Urban sprawl is the term used to refer to the spreading of a city and its suburbs out from the centre over previously undeveloped rural land. The term is often used interchangeably with urbanisation. It tends to be characterised by the migration of populations away from high-density urban areas to low-density suburban areas.
The term is also used to refer to the social and environmental consequences, and so is often a highly politicised term, with many different theories as to what constitutes sprawl. While some urbanists measure the quantity of sprawl with the average number of residential units per acre, others focus on the decentralisation, others on segregation of uses, and so on.
In general terms, the pattern of urban sprawl tends to progressively follow these steps:
- During urbanisation, city centres experience higher density, with a rapid decline in periphery settlement.
- As economic growth continues, people with some wealth (i.e. the middle classes) begin to migrate towards the suburbs.
Urban sprawl tends to be viewed negatively and is often criticised for its consequences (see below). There are frequent calls for urban sprawl to be managed effectively to try and mitigate these consequences.
 Characteristics of urban sprawl
The following characteristics are often associated with urban sprawl:
 Single-use development
 Job sprawl
Patterns of employment spread out from the central business district (CBD) to the suburban periphery.
I.e. single family homes of large plots of land, spaced further apart with landscaping, roads, and so on, and is typically low-rise.
 Agricultural land converted to urban use
Fertile agricultural land surrounding cities is often converted to modern use.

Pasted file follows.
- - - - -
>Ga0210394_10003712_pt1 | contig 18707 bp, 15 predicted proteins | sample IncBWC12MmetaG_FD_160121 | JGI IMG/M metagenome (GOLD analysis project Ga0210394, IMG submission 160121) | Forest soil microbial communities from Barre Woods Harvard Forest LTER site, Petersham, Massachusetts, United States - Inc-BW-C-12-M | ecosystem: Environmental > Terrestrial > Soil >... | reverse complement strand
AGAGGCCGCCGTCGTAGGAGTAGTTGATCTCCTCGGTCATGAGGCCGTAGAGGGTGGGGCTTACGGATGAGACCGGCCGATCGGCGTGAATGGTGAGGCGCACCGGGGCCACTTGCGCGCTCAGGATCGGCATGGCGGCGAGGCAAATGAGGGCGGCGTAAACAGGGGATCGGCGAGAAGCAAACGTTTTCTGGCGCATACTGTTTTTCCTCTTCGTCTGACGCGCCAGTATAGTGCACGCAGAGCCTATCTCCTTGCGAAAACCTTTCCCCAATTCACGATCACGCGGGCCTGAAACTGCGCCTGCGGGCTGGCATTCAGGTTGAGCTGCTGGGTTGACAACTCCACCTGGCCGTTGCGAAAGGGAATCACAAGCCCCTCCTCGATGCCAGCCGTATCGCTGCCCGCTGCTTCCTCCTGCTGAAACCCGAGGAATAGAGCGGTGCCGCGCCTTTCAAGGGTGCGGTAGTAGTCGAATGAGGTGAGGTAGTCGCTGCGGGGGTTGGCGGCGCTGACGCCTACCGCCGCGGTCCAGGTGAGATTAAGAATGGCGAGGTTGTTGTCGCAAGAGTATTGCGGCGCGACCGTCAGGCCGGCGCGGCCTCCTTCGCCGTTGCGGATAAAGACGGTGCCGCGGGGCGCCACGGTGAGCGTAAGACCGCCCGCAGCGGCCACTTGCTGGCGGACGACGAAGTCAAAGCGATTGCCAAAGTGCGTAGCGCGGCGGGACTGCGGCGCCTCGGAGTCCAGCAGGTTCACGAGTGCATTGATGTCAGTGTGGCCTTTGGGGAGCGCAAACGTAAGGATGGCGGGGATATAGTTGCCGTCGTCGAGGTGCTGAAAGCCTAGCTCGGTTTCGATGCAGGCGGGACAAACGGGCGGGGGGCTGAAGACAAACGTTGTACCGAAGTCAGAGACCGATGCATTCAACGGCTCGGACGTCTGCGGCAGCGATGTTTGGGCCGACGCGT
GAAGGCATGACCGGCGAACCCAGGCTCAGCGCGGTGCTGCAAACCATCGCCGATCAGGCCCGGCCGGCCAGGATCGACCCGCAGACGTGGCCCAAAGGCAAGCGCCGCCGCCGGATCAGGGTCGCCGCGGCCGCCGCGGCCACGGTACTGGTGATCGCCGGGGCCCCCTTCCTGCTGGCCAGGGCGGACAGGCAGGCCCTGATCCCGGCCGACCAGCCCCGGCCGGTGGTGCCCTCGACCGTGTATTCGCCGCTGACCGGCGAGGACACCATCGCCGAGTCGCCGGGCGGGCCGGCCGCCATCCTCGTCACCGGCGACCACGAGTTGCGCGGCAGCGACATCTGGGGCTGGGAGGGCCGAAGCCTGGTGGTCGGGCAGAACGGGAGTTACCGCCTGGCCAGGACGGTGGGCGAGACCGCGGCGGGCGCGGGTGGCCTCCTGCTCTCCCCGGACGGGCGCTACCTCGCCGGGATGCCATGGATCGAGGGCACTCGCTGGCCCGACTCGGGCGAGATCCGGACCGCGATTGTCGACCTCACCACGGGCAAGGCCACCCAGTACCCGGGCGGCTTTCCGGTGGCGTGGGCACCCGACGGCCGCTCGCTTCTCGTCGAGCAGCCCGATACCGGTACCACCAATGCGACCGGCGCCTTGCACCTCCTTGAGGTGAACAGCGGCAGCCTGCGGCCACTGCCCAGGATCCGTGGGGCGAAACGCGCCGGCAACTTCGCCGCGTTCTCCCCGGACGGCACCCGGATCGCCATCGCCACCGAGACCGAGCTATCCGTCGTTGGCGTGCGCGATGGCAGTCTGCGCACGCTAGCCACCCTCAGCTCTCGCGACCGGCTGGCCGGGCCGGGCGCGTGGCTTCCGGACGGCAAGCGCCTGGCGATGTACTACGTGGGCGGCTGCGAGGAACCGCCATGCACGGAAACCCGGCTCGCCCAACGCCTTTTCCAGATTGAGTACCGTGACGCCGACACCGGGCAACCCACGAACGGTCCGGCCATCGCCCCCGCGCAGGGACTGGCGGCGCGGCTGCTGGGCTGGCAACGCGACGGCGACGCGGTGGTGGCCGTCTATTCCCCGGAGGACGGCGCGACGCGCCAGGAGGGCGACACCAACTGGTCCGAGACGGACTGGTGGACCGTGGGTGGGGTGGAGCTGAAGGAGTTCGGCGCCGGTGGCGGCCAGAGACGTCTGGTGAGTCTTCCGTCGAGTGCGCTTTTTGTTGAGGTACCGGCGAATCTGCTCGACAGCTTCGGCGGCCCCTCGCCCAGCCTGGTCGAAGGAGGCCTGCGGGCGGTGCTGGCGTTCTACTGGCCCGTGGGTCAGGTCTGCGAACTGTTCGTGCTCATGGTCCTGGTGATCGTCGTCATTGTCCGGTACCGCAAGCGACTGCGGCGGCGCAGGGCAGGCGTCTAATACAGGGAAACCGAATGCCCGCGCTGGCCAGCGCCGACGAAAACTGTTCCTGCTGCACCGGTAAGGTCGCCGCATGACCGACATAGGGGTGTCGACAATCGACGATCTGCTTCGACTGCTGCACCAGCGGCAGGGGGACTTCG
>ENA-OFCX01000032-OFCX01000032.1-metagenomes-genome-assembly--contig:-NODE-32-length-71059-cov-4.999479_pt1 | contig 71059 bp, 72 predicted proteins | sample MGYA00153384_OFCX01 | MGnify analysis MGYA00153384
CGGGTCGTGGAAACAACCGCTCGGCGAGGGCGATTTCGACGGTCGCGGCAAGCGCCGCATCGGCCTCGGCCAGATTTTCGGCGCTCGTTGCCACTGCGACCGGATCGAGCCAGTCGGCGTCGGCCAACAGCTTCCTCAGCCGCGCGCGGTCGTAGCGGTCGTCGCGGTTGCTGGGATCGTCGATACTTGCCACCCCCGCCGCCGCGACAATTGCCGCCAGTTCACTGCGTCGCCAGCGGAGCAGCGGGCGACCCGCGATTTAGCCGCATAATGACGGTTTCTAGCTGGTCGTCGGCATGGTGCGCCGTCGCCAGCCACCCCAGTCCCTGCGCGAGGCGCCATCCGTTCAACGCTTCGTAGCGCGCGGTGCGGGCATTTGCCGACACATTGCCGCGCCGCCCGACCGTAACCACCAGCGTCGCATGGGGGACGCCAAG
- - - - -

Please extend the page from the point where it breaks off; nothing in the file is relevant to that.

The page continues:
Housing subdivisions
Large areas of land comprised entirely of new-build developments, often characterised by curved roads and cul-de-sacs.
Cheaper land at the periphery often results in the proliferation of suburban lawns, country clubs and golf courses.
 Retail parks
Collections of commercial buildings (i.e. shopping centres) aimed at attracting consumers.
 Causes of urban sprawl
Urban sprawl can be caused by various different factors, and will often differ according to the specific country or region that is affected. However, some general causes can include:
- Lower land rates: Outer suburbs of cities are affordable comparative to city centres.
- Improved infrastructure: Increased expenditure on infrastructure that connects the peripheries to the centre better than previously.
- Rise in living standards: Increase in average incomes allow people to afford to commute longer distances.
- Lack of urban planning: Congestion, loss of trees and green space, inadequate infrastructure, and so on.
- Lower council tax rates: City centres often have high council tax rates compared to the periphery.
- Population growth: City grows beyond capacity due to a rise in population.
- Lifestyle choices: Those with higher levels of wealth choose to move somewhere with more space and lower density.
 Consequences of urban sprawl
Urban sprawl tends to attract a lot of criticism and opposition, particularly from environmental groups who see it as a tendency towards land and habitat loss, and a reduction in biodiversity.
The Garden city movement of the early-20th century provided some opposition to the trend, and new provisions were introduced in the Town and Country Planning Act 1947, such as the incorporation of green belts around urban centres.
Some of the typical consequences that give rise to urban sprawl opposition include:
 Public expenditure increase
Infrastructure and building developments often financed with public money.
 Traffic increase
With single-use developments being spaced apart, and further from the urban centre, people tend to rely more heavily on cars.
 Environmental issues
 Social issues
Urban sprawl can lead to the homogeneity of an area as people of the same income/social group, ethnicity, age, etc., move to the suburbs. One such trend is ‘white flight’, whereby white people moved out of city centres to the suburbs, leaving poorer black communities in the centres.
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